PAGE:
We also have to do this in a calm, dignified, patient way. As one of my mentors in this arena told me, “We don’t need white people screaming and shouting and going ‘scorched earth’ every time, because at the end of the day, they can just walk away because they’re not the ones who have to live with the burn.”

This is a huge challenge. Are you a big enough person to engage in this conversation without burning down the town? I try to be, but sometimes I know I get it wrong. I get too heated. I make it about me, instead of the community whose oppression I am trying to help alleviate. That’s not at all helpful, and why we must control our tone while maintaining the stance with those closest to us that harmful race-based attitudes need to change, and will not be tolerated anymore.

We are playing it safe by not taking on this task and it’s betraying those who truly need our voices to be used in this way, not just shouting alongside theirs. What they need is for us to do the behind-enemy-lines work they can’t do. We need to talk to the people who won’t listen to them. It’s easy to protest alongside everyone who thinks like you. If we really want to be allies, we have to start having challenging conversations with people in our communities (and our families) who don’t.

I keep thinking about Amy Cooper, who called the cops on the Central Park birdwatcher, and how many times she must’ve said, “I’m not racist” and how many times her friends agreed and then maybe she did or said something racially problematic and everyone just let it slide because no one wanted to make anyone uncomfortable and they all went on believing that they’re good people and not racists. This is what the rest of us white people need to stop. We have to be willing to make each other uncomfortable.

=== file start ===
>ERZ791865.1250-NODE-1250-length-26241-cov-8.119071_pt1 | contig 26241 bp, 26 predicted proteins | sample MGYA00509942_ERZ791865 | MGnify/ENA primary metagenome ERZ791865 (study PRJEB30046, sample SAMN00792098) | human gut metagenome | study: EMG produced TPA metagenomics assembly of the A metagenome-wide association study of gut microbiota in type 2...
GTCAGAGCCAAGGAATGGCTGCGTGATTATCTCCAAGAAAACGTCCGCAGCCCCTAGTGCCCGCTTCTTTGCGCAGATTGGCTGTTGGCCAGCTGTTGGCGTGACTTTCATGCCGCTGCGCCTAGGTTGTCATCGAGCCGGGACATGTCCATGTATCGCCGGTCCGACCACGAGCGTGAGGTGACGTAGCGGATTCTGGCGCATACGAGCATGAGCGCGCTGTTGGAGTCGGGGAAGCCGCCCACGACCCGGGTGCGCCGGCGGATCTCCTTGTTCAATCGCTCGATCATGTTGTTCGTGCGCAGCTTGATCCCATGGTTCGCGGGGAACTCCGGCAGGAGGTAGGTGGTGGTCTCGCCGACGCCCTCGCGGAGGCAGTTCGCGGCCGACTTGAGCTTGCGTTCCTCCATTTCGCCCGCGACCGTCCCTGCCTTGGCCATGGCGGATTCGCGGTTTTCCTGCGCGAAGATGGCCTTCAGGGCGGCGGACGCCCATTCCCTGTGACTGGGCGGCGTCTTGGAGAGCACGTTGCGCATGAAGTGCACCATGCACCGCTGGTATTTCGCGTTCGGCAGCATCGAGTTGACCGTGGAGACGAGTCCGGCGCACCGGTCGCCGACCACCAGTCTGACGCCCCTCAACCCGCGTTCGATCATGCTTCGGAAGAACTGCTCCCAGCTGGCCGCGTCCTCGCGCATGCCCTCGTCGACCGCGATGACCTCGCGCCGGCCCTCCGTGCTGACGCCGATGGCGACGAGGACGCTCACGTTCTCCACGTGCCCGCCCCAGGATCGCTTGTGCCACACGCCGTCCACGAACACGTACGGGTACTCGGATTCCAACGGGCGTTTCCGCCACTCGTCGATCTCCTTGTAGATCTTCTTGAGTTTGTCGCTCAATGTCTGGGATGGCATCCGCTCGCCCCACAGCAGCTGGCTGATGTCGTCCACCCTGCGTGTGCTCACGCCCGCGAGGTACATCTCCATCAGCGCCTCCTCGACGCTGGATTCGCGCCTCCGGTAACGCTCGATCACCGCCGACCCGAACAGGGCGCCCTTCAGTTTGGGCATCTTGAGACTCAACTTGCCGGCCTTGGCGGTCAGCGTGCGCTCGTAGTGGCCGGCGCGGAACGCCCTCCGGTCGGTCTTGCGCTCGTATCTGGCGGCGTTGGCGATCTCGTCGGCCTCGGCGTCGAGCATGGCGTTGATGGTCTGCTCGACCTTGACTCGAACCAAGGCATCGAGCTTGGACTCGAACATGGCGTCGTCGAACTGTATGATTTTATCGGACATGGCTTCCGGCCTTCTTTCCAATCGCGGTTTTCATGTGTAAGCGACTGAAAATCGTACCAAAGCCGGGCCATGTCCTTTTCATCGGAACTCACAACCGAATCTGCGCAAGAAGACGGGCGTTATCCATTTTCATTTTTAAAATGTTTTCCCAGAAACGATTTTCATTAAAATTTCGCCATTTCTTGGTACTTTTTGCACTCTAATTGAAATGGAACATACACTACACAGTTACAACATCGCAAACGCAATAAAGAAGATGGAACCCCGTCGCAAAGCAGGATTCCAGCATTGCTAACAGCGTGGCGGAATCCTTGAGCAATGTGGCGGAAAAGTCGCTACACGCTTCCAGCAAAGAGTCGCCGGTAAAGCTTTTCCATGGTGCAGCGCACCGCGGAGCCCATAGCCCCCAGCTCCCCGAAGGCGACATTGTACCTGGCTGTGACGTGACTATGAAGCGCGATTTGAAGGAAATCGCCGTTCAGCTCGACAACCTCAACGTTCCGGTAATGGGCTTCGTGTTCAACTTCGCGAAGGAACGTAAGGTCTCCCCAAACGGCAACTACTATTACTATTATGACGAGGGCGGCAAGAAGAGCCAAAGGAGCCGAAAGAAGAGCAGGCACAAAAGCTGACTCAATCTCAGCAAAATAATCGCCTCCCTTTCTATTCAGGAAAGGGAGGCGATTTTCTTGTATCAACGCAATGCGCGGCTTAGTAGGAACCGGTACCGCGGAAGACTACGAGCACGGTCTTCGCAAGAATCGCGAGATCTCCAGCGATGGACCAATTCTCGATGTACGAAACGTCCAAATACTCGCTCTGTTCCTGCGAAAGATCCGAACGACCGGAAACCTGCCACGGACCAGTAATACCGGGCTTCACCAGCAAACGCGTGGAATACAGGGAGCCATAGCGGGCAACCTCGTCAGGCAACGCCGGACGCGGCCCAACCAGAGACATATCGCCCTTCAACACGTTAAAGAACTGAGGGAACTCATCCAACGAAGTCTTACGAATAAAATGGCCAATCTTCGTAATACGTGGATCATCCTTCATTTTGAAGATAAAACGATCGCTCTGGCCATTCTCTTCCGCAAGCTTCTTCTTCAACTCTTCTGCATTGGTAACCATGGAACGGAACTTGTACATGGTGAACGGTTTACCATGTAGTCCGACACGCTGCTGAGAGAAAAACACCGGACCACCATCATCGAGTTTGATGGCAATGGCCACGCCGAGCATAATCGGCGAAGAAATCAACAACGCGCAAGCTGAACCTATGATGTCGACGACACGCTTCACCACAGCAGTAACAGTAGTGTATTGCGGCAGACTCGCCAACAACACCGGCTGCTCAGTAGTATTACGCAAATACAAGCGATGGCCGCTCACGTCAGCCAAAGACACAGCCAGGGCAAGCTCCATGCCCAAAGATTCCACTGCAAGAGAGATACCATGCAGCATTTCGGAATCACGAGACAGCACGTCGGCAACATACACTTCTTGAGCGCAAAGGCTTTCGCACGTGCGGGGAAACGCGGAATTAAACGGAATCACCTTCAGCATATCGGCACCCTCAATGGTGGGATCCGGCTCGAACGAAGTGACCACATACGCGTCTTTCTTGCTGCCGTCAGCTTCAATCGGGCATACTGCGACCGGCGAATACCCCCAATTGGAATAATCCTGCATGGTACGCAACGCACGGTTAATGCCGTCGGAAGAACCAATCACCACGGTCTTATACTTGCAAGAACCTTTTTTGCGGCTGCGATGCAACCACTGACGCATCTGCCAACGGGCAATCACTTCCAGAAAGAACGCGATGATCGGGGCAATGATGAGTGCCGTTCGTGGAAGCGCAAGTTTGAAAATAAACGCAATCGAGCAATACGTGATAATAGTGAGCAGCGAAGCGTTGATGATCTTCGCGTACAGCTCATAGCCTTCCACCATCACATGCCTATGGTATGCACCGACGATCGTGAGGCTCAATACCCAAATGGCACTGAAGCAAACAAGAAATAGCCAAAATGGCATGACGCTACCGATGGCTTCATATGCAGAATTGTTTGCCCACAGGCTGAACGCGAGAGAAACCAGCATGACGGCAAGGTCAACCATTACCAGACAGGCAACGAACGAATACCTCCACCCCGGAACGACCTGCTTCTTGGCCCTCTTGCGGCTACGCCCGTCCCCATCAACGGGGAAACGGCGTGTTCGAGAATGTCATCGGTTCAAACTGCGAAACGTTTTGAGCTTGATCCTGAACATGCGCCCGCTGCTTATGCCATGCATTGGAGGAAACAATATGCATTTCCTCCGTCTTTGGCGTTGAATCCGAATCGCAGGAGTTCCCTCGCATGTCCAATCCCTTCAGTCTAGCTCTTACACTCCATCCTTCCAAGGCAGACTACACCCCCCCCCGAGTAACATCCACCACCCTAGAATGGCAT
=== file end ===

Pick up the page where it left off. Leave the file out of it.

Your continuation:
White people whine and say, “If I can’t do anything right, I just won’t do anything!” Here’s the thing, we can do something right, it’s just the thing we don’t want to do. It requires pointing out when someone posts some happy, heartwarming story about one white person’s one-time non-racist behavior that that is not a solution and no one needs to be hero-ized for that when other white people in our circles are still getting this so wrong.

This part is not fun. And it’s not easy. And it requires us to be uncomfortable. And to make other people, sometimes people we love, uncomfortable. And that’s just a small part of what it takes to be useful as an ally. Want to make a difference? Stop basking in the warm glow of the people who look like you who are getting this right and instead shine your spotlight on those who have room for growth in this area. Then help them on that journey.

It’s so easy for us to click Like or express our outrage among our Black and liberal friends, but until we are willing to take on the people closest to us who still have prejudiced beliefs, then we are failing as allies. We have to start putting ourselves at risk, quietly and without aggrandizement or hero-play and hopefully do more to make change happen in our own backyards.

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Valerie Alexander is a renowned expert on Happiness and Inclusion. She has written several bestselling books on the topics of Happiness, Success and the Advancement of Women and her TED Talk, “How to Outsmart Your Own Unconscious Bias” has been viewed more than 115,000 times.